Covid-19 has been raging through America and the rest of the world for a while now, allowing for some reflection from the fashion media. So far we have seen two stages – first, a rush to prognosis on the post-pandemic fashion industry; second, various doomsday scenarios of how our work-from-home lifestyle spells the end of fashion. According to these, fashion ends with all of us wearing sweatpants. Such clickbait, along with numerous reports on rediscovered joys of suburban living, prompted me to reflect, again, on my life in New York, and particularly how it relates to matters of style.
My interest in fashion is both personal and professional, and so I often find myself in the street. In the age of street style photography and Instagram, most of which is now heavily professionalized and managed, it is the only unmediated milieu left. Unlike the peacocking outside of fashion shows that by now feels completely staged, the street is where the real action is. My preferred spot is the intersection of Prince and Crosby in SoHo. On a nice weekday afternoon you may find me sitting on the black metal steps of the Equinox gym with a cup of coffee, people-watching. I do nothing in particular except look. I try to suspend my judgement and simply observe, taking in the melange of passerby outfits. I try to observe the whole and also see if any stylistic detail strikes me in particular. I take note of any recognizable brands, or even better, a recognizable garment that made it off the runway and onto someone’s back.
In my observations the point is not whether a particular person looks noteworthy. What is more important than their failure or success is the effort. And there is plenty of effort on display, because in a city like New York at least for some there is an understanding that when you go out your front door, you are entering into a contract between yourself and the city. The city possesses a certain allure, and you are part of it, so why not bring an allure of your own into it? I have always found it peculiar seeing tourists dressed as if they are, to borrow from David Sedaris, out to mow the lawn, admire some stunning Manhattan Art Deco building, without making the obvious, to me, connection, that just like that building they are also a part of the city’s picture. Why is it that we don’t have a problem lamenting an ugly building but are shamed into suspending our judgment about ugly dress?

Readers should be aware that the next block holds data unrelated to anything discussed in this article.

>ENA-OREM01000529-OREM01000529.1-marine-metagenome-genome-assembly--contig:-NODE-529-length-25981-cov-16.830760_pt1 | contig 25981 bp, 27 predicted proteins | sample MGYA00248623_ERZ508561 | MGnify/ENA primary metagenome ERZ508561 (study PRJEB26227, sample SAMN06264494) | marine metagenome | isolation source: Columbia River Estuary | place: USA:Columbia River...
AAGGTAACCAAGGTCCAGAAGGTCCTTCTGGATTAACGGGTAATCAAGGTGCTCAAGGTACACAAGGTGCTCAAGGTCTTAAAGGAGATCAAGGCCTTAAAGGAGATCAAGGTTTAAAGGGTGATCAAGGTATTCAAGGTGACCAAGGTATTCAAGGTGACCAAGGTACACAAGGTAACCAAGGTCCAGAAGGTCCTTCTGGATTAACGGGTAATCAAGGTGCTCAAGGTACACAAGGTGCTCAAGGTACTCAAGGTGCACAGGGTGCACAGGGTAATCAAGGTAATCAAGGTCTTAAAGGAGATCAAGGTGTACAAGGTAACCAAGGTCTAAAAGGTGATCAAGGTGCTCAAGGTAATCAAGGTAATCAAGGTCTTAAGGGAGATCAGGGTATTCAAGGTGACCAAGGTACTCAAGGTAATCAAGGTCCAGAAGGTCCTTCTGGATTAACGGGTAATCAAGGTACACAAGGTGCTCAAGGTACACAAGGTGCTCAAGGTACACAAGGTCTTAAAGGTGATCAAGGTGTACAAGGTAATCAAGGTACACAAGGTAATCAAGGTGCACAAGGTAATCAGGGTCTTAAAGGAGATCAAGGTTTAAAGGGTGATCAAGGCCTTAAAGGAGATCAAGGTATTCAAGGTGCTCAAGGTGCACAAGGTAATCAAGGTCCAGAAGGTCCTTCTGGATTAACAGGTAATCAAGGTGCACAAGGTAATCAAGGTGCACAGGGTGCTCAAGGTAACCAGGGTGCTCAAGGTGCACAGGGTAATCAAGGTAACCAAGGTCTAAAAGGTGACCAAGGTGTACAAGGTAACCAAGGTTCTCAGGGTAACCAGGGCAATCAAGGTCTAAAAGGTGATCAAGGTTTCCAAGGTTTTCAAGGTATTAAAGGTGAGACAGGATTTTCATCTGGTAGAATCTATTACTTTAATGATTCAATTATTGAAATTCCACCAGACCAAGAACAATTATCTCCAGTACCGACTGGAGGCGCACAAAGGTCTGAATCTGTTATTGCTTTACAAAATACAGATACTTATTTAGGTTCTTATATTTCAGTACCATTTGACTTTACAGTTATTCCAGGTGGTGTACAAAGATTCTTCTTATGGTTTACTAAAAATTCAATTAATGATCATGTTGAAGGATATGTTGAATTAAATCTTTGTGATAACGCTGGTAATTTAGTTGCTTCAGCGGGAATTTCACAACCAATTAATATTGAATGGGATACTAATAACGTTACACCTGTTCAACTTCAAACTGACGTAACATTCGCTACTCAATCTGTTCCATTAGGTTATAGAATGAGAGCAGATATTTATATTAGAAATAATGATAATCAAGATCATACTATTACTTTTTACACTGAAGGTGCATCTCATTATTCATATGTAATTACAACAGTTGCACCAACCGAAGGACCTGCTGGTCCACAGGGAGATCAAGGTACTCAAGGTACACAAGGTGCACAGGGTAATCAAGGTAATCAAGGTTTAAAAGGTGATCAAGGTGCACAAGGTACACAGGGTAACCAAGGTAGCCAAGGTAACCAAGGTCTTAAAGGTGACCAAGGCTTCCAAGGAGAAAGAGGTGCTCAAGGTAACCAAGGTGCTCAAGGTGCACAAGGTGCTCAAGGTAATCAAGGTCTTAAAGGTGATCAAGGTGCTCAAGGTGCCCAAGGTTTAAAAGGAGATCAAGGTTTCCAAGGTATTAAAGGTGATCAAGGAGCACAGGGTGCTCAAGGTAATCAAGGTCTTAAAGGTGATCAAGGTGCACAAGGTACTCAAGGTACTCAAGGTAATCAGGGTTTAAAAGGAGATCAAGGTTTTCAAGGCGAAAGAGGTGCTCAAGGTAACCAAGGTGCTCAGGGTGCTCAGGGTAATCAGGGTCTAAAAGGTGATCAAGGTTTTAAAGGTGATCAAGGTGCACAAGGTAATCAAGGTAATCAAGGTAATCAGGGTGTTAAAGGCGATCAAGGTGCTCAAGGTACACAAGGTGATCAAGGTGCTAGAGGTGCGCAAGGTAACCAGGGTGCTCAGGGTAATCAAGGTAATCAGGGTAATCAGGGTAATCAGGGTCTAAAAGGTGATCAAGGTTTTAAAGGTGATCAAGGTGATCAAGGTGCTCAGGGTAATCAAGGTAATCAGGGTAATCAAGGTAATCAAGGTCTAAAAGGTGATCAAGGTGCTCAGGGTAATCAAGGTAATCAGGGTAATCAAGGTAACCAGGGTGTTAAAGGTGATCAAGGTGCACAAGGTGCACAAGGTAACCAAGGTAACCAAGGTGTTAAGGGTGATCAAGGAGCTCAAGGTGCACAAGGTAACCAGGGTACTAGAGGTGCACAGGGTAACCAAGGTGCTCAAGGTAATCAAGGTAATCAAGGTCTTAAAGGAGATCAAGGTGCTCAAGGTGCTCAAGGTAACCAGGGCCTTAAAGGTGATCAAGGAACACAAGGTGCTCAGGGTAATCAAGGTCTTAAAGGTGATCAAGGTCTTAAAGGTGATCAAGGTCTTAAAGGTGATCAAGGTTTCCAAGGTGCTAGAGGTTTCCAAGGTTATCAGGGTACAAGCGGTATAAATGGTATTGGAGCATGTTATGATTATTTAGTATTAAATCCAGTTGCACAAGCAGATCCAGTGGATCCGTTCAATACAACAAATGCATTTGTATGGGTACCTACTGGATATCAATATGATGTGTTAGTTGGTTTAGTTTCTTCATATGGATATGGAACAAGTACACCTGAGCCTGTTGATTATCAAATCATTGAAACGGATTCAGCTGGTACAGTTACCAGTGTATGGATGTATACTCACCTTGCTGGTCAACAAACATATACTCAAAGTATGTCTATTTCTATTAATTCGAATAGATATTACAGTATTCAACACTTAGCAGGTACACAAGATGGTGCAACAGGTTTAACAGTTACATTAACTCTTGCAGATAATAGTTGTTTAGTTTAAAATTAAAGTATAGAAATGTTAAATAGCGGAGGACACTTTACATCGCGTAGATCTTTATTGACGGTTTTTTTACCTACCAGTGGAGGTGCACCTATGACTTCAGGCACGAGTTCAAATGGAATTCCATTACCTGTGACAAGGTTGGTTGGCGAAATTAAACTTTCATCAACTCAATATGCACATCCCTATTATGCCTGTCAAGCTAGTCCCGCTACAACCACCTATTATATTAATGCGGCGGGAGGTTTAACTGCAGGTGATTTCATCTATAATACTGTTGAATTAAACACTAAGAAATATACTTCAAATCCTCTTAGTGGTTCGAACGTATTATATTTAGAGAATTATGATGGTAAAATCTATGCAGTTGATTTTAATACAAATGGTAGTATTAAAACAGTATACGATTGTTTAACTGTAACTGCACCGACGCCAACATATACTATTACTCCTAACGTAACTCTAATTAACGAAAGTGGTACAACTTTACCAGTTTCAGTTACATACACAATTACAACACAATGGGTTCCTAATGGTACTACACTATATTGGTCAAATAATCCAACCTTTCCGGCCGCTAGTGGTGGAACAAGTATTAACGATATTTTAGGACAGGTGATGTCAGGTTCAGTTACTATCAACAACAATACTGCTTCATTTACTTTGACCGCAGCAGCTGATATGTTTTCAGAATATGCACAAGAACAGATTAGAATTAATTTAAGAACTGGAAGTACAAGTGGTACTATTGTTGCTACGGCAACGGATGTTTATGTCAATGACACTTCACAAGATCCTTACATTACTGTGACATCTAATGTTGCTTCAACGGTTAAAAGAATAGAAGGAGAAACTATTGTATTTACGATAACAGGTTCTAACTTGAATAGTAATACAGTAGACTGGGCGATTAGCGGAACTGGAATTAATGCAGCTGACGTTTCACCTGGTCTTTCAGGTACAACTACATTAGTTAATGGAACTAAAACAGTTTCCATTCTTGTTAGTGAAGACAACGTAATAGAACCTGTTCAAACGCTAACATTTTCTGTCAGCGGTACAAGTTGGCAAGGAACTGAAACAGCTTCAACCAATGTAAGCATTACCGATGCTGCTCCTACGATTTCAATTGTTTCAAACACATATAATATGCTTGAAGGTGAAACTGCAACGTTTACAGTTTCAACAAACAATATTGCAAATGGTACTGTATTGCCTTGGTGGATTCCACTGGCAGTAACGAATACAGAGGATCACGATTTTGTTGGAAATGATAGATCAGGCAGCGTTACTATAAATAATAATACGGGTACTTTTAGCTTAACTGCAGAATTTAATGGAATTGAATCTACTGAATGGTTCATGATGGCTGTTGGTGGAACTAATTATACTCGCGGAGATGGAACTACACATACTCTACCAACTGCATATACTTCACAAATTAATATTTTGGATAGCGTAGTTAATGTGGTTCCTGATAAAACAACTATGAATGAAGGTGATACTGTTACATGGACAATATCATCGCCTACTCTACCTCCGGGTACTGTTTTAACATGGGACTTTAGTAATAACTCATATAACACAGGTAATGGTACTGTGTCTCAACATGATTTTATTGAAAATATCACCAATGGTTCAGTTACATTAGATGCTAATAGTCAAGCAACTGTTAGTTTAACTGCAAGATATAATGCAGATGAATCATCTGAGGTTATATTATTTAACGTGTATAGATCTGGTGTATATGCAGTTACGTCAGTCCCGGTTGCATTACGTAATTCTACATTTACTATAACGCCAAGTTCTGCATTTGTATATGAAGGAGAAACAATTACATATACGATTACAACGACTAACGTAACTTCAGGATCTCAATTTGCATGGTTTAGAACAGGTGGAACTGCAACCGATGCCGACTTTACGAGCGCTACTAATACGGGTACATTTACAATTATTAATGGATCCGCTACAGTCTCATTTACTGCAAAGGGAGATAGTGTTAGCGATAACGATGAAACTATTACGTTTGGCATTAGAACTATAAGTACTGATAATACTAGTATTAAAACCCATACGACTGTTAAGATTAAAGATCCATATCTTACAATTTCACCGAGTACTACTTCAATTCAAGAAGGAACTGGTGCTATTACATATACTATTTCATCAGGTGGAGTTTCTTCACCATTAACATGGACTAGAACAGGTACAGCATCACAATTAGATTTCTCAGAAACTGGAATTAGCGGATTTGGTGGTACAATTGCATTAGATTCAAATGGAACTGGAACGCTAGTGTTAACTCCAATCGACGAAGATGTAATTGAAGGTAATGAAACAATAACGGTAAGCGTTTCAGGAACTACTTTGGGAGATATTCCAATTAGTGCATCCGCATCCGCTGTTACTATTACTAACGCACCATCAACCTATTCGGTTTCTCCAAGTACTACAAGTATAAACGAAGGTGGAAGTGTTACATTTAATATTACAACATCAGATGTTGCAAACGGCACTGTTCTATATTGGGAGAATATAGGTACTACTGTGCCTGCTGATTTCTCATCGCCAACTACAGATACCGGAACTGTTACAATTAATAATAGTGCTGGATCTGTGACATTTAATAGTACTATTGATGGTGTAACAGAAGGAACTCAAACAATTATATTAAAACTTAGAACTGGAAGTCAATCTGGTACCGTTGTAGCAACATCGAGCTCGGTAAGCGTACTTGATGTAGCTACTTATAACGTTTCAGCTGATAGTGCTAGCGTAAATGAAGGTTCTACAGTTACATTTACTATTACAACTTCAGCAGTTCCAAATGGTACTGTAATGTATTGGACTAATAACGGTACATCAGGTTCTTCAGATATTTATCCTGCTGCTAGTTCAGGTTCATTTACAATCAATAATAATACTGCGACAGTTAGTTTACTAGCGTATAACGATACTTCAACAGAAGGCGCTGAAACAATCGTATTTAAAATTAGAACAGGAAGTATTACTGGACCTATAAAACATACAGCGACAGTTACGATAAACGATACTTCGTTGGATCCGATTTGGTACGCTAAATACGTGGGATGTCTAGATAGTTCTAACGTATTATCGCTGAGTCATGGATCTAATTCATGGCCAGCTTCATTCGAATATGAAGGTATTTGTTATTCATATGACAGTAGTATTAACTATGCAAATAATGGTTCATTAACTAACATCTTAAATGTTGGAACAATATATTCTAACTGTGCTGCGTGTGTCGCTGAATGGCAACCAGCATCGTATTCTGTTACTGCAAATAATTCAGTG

In any case, you don’t see much in the way of cargo shorts in Faded American colors at the aforementioned intersection, but you do get a good cross section of the city, the rich (or most likely pretending to be rich), my-body-is-my-privilege girls in Soul Cycle gear, the streetwear kids, the head-to-toe logoed hypebeasts that look like fashion-sponsored NASCAR vehicles, and your art school kids who do wonders with L-train Vintage finds. Or maybe they are nothing like what I imagine them to be, but guessing is part of the fun. Also part of the fun, a returned glance, an exchange of compliments on one’s outfits, a question, “where did you get this?” These little moments in which you compare philosophies of sensibility are afforded by chance street encounters in a walking city like New York; something you can’t do from your car in Cleveland.